Tag Archives: Econometrics

R – Pros and Cons

Learning a new programming language is costly. Usually it takes a considerable amount of time to get acquainted with a new language. Especially the first phase can be painful and frustrating. The good thing is that with enough time and effort most of us will learn how to master a programming language eventually. However, note that, once we are comfortable with one language, we hardly want to change again. It turns out that the cost of abandoning on programming language and switch to another are even higher than at the beginning. Knowing this, we really want to make sure not to invest in the wrong language. There might be nothing worse than after finally mastering a programming language, recognizing that there is no use for this language anymore. While in a former post I highlighted reason why to use R, I concentrate on the Pros and Cons of R in this post.

Advantages of R

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Clustered Standard Errors in R

The easiest way to compute clustered standard errors in R is the modified summary(). I added an additional parameter, called cluster, to the conventional  summary() function. This parameter allows to specify a variable that defines the group / cluster in your data. The summary output will return clustered standard errors. Here is the syntax:

summary(lm.object, cluster=c("variable")) Continue reading Clustered Standard Errors in R

Example data – Clustered Standard Errors

The following R script creates an example dataset to illustrate the application of clustered standard errors. You can download the dataset here.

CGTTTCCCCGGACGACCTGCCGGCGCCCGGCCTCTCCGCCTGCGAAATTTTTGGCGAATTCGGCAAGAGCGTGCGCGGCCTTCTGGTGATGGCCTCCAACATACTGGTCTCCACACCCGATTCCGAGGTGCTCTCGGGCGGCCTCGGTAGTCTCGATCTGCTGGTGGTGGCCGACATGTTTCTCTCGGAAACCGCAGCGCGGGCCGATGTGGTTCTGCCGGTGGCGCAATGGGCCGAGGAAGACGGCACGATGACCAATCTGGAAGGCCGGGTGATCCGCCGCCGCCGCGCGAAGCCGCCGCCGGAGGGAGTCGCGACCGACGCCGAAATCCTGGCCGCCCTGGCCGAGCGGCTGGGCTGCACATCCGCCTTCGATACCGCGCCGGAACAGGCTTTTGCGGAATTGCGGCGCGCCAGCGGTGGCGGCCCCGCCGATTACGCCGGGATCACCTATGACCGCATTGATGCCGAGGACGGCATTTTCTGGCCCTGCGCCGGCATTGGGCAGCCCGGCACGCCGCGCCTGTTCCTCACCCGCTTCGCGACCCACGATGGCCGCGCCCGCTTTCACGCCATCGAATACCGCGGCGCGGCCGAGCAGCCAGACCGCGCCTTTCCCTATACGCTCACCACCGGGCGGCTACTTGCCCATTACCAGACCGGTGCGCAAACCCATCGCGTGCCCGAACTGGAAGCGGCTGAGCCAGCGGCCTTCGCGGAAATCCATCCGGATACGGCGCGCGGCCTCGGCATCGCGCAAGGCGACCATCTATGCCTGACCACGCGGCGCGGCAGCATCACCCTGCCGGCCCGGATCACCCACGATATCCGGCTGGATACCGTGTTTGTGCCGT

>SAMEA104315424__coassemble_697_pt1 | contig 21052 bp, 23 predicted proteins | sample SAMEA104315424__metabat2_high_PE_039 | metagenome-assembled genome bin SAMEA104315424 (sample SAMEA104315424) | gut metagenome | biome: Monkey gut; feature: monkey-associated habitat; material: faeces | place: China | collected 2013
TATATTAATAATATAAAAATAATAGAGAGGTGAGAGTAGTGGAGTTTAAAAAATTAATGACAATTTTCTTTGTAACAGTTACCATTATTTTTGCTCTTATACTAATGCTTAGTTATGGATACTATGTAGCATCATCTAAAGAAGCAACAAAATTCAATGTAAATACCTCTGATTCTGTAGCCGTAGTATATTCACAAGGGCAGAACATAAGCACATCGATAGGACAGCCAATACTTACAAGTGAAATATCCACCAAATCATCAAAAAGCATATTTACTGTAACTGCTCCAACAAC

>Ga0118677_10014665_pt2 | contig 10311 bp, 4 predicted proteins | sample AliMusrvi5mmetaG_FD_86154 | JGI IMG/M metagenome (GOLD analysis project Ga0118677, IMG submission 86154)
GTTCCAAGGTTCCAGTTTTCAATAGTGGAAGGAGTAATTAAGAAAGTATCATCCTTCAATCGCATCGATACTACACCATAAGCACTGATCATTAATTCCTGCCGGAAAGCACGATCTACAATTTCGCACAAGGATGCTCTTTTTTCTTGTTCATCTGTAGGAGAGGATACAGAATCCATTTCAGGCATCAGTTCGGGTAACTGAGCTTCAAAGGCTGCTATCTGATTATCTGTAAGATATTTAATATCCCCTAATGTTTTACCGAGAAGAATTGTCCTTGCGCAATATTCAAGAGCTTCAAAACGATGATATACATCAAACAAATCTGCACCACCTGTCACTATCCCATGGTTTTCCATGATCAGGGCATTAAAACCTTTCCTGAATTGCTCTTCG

The script creates a dataset with a specific number of student test results. Individual students are identified via the variable student_id . The variable id_score comprises a student’s test score. In the test, students can score from 1 to 10 with 10 being the highest score possible. Continue reading Example data – Clustered Standard Errors

Robust Standard Errors in STATA

”Robust” standard errors is a technique to obtain unbiased standard errors of OLS coefficients under heteroscedasticity. In contrary to other statistical software, such as R for instance, it is rather simple to calculate robust standard errors in STATA. All you need to is add the option robust to you regression command. That is:

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The Gauss Markov Theorem

When studying the classical linear regression model, one necessarily comes across the Gauss-Markov Theorem. The Gauss-Markov Theorem is a central theorem for linear regression models. It states different conditions that, when met, ensure that your estimator has the lowest variance among all unbiased estimators. More formally, Continue reading The Gauss Markov Theorem

Relationship between Coefficient of Determination & Squared Pearson Correlation Coefficient

The usual way of interpreting the coefficient of determination R^{2} is to see it as the percentage of the variation of the dependent variable y (Var(y)) can be explained by our model. The exact interpretation and derivation of the coefficient of determination R^{2} can be found here.

Another way of interpreting the coefficient of determination R^{2} is to look at it as the Squared Pearson Correlation Coefficient between the observed values y_{i} and the fitted values  Continue reading Relationship between Coefficient of Determination & Squared Pearson Correlation Coefficient

The Coefficient Of Determination or R2

The coefficient of determination R^{2} shows how much of the variation of the dependent variable y (Var(y)) can be explained by our model. Another way of interpreting the coefficient of determination R^{2}, which will not be discussed in this post, is to look at it as the squared Pearson correlation coefficient between the observed values y_{i} and the fitted values \hat{y}_{i}. Why this is the case exactly can be found in another post.

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